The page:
Hyper-V disk types

There are four primary disks types you can create in Hyper-V.\


A fixed VHD volume is created up front and has all of its space allocated at the time the volume is created. So, if you create a new disk volume and give it a size of 127 GB, that new volume will immediately consume 127 GB of disk space on the host. There used to be a day when fixed virtual disk files were much better performers than their dynamic counterparts. Those days are largely gone. Although users might enjoy a slight performance benefit from using fixed virtual disks over dynamic ones, the difference is not huge.


  • By using fixed disks, you can better estimate overall host storage usage and not have to worry about accidentally overprovisioning storage resources.
  • Virtual disk files are portable and easily copied from machine to machine.
  • For virtual disks, these are the fastest, although the performance margins continue to close as Microsoft makes improvements in Hyper-V and VHD handling.


  • You waste a whole lot of storage if you make volumes too large.
  • You can’t shrink a fixed disk to make use of the “unused” space.


Like a fixed disk, you specify the size of a dynamic disk at the time its created but the amount of space on the host actually used by the disk depends on how much data is being stored on that particular volume. This concept is also known as thin provisioning.

For example, if you create a 127 GB dynamic disk but the virtual machine is using only 20 GB of space on that disk, which will also be the amount of disk space consumed by the volume. Whenever reasonable, I highly recommend that you use dynamic disks as your storage medium of choice.


  • You can stretch your expensive storage resources much further and still provide virtual machines with space allocations that make sense. This provides a lower total cost for the service.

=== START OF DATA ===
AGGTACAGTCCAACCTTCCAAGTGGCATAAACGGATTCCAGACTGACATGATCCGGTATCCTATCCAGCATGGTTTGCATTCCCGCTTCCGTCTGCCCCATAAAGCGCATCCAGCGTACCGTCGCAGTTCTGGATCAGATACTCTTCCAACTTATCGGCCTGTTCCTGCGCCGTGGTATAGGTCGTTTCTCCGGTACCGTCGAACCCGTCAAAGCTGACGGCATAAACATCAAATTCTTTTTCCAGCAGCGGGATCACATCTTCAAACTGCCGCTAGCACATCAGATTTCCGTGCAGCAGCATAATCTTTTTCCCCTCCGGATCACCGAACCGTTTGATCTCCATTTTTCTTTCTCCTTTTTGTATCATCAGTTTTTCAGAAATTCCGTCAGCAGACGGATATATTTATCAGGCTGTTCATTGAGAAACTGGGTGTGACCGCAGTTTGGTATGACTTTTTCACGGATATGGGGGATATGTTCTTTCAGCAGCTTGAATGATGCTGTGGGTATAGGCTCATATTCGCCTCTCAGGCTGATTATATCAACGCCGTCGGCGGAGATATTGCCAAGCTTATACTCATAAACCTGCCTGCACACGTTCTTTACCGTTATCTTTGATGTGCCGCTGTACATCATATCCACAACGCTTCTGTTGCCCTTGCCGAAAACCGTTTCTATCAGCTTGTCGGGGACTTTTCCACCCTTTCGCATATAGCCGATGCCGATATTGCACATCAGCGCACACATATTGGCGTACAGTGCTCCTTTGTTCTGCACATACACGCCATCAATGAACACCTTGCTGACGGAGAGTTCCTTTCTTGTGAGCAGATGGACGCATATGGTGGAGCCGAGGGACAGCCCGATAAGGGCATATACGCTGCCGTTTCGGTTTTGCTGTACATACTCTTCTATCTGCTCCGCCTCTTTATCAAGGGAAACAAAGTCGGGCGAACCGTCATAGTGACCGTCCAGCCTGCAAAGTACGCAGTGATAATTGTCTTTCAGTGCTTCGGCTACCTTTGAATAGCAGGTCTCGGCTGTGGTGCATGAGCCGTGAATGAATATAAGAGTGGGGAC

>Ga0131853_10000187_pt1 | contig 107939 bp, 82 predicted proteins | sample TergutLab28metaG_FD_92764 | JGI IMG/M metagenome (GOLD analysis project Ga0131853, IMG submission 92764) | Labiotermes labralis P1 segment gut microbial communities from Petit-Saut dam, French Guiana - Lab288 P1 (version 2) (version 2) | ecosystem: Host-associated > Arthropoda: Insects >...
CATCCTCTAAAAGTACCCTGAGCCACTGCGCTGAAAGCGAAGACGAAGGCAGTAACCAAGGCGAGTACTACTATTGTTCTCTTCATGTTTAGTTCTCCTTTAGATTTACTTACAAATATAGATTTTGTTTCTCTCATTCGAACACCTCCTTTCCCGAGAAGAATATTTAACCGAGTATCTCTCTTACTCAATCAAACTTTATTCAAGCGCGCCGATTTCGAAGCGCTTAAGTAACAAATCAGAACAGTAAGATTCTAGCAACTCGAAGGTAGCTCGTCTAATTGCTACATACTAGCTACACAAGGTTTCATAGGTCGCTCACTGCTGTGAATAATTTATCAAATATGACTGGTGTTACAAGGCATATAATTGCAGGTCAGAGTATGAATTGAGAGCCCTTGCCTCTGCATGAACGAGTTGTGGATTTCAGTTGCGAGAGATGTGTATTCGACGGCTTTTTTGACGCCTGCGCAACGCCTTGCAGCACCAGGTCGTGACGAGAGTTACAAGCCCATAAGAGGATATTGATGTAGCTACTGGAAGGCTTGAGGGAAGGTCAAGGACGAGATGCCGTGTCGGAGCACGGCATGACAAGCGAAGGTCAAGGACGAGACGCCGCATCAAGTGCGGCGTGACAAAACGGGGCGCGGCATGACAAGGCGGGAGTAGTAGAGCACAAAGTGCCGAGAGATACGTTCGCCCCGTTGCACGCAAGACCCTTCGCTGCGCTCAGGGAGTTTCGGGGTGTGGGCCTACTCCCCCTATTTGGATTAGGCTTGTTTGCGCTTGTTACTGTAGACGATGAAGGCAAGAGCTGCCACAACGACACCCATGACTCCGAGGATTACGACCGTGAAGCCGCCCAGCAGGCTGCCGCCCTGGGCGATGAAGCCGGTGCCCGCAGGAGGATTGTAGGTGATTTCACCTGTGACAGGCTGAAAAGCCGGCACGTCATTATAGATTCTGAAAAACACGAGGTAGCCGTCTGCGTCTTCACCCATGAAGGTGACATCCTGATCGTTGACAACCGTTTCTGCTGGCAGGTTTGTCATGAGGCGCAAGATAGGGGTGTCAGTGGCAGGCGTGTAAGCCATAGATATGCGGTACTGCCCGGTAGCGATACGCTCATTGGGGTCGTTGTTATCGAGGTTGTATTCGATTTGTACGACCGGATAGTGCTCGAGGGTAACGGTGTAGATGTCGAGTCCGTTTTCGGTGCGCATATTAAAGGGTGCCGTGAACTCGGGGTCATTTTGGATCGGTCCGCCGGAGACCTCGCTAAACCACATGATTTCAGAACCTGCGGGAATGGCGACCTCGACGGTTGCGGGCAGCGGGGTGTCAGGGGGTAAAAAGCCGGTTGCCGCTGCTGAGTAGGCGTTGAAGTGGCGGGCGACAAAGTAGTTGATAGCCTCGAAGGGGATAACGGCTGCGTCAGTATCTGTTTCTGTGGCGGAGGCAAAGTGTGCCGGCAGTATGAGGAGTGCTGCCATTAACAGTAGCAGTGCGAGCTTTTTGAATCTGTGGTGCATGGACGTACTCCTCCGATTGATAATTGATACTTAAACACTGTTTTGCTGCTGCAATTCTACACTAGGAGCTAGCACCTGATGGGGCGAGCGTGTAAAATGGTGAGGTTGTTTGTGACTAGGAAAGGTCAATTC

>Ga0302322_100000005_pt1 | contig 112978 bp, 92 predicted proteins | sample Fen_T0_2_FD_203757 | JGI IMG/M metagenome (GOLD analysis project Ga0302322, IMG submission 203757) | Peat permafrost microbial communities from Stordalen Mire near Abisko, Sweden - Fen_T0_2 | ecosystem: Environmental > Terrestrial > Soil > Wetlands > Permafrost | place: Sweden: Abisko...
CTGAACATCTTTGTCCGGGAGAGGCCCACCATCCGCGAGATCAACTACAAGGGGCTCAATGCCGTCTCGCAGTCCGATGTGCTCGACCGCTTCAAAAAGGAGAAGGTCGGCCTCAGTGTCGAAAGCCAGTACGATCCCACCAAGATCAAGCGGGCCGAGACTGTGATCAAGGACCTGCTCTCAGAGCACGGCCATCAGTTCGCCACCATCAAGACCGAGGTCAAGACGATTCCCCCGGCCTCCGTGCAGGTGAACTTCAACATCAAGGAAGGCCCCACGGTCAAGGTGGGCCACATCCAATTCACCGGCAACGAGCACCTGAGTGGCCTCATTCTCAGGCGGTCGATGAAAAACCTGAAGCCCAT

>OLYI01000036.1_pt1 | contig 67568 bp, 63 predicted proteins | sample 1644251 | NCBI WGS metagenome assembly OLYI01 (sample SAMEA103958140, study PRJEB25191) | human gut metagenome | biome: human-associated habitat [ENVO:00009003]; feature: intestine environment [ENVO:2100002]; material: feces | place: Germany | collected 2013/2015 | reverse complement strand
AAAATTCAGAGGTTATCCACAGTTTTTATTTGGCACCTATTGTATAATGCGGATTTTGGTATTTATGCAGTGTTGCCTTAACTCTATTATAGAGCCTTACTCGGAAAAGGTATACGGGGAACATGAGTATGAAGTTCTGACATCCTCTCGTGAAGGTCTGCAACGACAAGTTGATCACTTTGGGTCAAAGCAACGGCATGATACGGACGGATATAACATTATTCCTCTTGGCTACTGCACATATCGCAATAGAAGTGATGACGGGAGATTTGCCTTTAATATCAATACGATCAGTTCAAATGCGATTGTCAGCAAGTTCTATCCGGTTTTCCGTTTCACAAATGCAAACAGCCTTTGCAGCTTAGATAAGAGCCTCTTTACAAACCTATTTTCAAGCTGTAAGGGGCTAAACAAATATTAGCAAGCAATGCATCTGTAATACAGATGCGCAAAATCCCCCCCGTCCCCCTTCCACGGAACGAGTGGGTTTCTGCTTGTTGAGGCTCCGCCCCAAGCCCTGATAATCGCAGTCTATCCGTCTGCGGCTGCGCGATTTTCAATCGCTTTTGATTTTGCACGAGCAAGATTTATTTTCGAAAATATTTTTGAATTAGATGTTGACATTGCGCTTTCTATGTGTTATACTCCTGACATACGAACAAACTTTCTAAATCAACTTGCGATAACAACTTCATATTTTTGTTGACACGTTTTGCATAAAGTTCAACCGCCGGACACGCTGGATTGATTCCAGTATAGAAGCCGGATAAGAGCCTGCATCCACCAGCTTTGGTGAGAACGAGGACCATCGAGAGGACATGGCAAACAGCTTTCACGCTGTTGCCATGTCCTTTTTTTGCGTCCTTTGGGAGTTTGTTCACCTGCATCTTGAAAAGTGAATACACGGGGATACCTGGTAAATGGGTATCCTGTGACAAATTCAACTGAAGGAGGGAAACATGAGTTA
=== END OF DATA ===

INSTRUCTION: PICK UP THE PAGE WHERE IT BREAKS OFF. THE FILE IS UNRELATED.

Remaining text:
• Virtual disk files are portable and easily copied from machine to machine.


  • You can accidentally overprovision storage on the host and create infrastructure stability issues as a result.
  • Requires an additional level of oversight so that storage resources aren’t overprovisioned.
  • There is a slight performance hit as space is allocated for usage.
  • If you expand a volume, write operations may suffer during the expansion operations, but this is temporary.

At a former employer, although we used VMware, this thin provisioning concept follows and we use it for every single virtual machine we run as a way to reduce overall storage costs. We do carefully watch storage and migrate virtual machines to new stores as necessary, but it has helped us reduce the overall amount of storage we need for our virtual environment.


Sometimes, a service needs direct access to physical disks and won’t support the use of a VHD. Or, the service simply needs so much disk space that presenting a physical volume makes more sense. For example, while I was creating my Data Protection Manager 2010 course for Train Signal, I needed to use a storage volume that was huge in size and based on physical – not virtual – disks.

A pass-through disk allows you to mount a physical volume to a Hyper-V virtual machine. In my DPM course, I used a pass-through disk to act as the storage pool device that I needed to use for my lab scenarios. There are, however, some serious drawbacks to the use of pass-through disks.


  • Allows you access to volumes exceeding 2 TB in size from within the Hyper-V virtual machine.
  • Carries a performance gain over virtual disks since there is no abstraction taking place. The virtual machine has direct access to the disk.


  • Not portable at all. It’s tougher to move the storage to another server.
  • You cannot take snapshots of a pass-through disk.
  • The Hyper-V VSS writer cannot back up a pass-through disk. If you’re backup software uses this common protection technique, you’ll need to find alternative methods – such as installing a backup agent inside the virtual machine itself – for protecting the contents of the pass-through disk.


A differencing disk is a dynamically expanding disk that is chained to a parent disk. With a differencing disk, the parent disk never changes; all changed blocks are reflected in the differencing disk. With this method, you can create a bunch of identical virtual machines and each can have its own differencing disk for customizations, but the parent disk is never changed.

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